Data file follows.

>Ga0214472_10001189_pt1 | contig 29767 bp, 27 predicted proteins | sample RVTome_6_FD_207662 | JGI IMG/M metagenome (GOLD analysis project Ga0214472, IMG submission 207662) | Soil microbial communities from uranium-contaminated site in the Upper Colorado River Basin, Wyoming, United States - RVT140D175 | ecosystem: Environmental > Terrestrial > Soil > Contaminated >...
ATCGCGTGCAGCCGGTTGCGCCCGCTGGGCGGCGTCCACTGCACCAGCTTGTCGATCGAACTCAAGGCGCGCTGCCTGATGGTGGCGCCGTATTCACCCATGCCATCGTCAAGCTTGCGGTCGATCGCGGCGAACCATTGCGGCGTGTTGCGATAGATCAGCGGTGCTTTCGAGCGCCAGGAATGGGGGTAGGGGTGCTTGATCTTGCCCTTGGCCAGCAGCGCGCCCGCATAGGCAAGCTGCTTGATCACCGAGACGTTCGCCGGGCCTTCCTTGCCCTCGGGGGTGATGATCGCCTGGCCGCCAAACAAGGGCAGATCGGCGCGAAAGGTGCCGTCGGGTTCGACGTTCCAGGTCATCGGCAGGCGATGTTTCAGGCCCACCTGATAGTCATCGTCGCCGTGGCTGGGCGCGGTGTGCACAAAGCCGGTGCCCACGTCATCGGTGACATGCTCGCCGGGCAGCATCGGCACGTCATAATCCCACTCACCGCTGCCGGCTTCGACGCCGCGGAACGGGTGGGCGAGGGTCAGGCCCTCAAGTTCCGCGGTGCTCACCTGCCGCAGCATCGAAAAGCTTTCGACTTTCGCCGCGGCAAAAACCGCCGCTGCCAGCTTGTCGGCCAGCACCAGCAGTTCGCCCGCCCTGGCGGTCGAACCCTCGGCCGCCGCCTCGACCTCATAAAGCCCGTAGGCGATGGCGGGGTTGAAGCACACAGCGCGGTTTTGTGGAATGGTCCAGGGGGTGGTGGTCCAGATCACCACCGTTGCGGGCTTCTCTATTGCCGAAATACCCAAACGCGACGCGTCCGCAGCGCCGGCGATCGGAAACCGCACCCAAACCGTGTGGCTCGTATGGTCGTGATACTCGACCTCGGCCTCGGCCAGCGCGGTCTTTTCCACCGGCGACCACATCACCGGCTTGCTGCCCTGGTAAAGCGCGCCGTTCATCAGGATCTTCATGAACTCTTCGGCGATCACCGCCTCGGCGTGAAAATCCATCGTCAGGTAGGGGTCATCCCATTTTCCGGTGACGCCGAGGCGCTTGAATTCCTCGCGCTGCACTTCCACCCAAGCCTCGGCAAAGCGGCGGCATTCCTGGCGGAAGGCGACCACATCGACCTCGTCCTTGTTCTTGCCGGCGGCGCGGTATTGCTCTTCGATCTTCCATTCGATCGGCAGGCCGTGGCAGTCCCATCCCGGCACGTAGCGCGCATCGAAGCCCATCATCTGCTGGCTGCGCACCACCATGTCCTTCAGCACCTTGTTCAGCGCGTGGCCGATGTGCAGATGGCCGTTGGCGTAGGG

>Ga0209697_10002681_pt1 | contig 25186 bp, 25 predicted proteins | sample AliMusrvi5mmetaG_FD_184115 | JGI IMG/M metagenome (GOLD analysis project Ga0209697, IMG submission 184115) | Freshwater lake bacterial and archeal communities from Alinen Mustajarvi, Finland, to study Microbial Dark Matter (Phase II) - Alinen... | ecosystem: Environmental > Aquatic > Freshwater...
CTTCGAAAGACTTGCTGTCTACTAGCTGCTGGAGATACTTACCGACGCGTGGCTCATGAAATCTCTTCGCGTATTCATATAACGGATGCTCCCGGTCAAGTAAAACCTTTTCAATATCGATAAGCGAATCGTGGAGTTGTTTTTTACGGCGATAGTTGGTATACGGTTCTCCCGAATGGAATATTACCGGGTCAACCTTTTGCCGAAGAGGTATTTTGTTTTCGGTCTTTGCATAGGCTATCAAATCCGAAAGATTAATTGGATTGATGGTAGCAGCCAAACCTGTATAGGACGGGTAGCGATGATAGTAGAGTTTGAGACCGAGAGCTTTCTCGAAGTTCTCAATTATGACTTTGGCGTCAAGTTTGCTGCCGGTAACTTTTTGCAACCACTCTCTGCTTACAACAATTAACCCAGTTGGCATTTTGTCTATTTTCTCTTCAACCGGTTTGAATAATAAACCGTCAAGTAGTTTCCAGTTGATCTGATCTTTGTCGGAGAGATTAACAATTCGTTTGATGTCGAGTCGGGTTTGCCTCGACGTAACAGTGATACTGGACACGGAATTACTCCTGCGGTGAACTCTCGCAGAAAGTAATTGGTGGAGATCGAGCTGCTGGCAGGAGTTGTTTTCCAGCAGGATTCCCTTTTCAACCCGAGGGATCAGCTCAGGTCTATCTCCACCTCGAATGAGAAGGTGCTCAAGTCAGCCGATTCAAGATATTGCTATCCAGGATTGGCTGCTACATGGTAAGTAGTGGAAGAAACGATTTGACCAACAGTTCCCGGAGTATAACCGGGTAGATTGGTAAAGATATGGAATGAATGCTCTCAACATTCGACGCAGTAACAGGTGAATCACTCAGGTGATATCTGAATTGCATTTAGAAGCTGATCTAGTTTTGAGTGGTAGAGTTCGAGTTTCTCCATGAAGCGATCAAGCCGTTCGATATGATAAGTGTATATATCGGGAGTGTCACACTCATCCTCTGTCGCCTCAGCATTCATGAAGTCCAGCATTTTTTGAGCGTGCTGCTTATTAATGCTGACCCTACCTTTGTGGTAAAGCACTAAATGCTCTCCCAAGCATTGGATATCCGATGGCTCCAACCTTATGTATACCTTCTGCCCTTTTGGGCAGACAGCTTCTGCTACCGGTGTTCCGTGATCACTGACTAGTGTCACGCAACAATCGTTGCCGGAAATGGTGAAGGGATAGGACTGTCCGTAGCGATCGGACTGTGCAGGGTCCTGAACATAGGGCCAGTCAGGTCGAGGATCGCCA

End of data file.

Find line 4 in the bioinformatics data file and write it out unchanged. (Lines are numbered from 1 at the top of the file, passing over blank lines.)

CTTCGAAAGACTTGCTGTCTACTAGCTGCTGGAGATACTTACCGACGCGTGGCTCATGAAATCTCTTCGCGTATTCATATAACGGATGCTCCCGGTCAAGTAAAACCTTTTCAATATCGATAAGCGAATCGTGGAGTTGTTTTTTACGGCGATAGTTGGTATACGGTTCTCCCGAATGGAATATTACCGGGTCAACCTTTTGCCGAAGAGGTATTTTGTTTTCGGTCTTTGCATAGGCTATCAAATCCGAAAGATTAATTGGATTGATGGTAGCAGCCAAACCTGTATAGGACGGGTAGCGATGATAGTAGAGTTTGAGACCGAGAGCTTTCTCGAAGTTCTCAATTATGACTTTGGCGTCAAGTTTGCTGCCGGTAACTTTTTGCAACCACTCTCTGCTTACAACAATTAACCCAGTTGGCATTTTGTCTATTTTCTCTTCAACCGGTTTGAATAATAAACCGTCAAGTAGTTTCCAGTTGATCTGATCTTTGTCGGAGAGATTAACAATTCGTTTGATGTCGAGTCGGGTTTGCCTCGACGTAACAGTGATACTGGACACGGAATTACTCCTGCGGTGAACTCTCGCAGAAAGTAATTGGTGGAGATCGAGCTGCTGGCAGGAGTTGTTTTCCAGCAGGATTCCCTTTTCAACCCGAGGGATCAGCTCAGGTCTATCTCCACCTCGAATGAGAAGGTGCTCAAGTCAGCCGATTCAAGATATTGCTATCCAGGATTGGCTGCTACATGGTAAGTAGTGGAAGAAACGATTTGACCAACAGTTCCCGGAGTATAACCGGGTAGATTGGTAAAGATATGGAATGAATGCTCTCAACATTCGACGCAGTAACAGGTGAATCACTCAGGTGATATCTGAATTGCATTTAGAAGCTGATCTAGTTTTGAGTGGTAGAGTTCGAGTTTCTCCATGAAGCGATCAAGCCGTTCGATATGATAAGTGTATATATCGGGAGTGTCACACTCATCCTCTGTCGCCTCAGCATTCATGAAGTCCAGCATTTTTTGAGCGTGCTGCTTATTAATGCTGACCCTACCTTTGTGGTAAAGCACTAAATGCTCTCCCAAGCATTGGATATCCGATGGCTCCAACCTTATGTATACCTTCTGCCCTTTTGGGCAGACAGCTTCTGCTACCGGTGTTCCGTGATCACTGACTAGTGTCACGCAACAATCGTTGCCGGAAATGGTGAAGGGATAGGACTGTCCGTAGCGATCGGACTGTGCAGGGTCCTGAACATAGGGCCAGTCAGGTCGAGGATCGCCA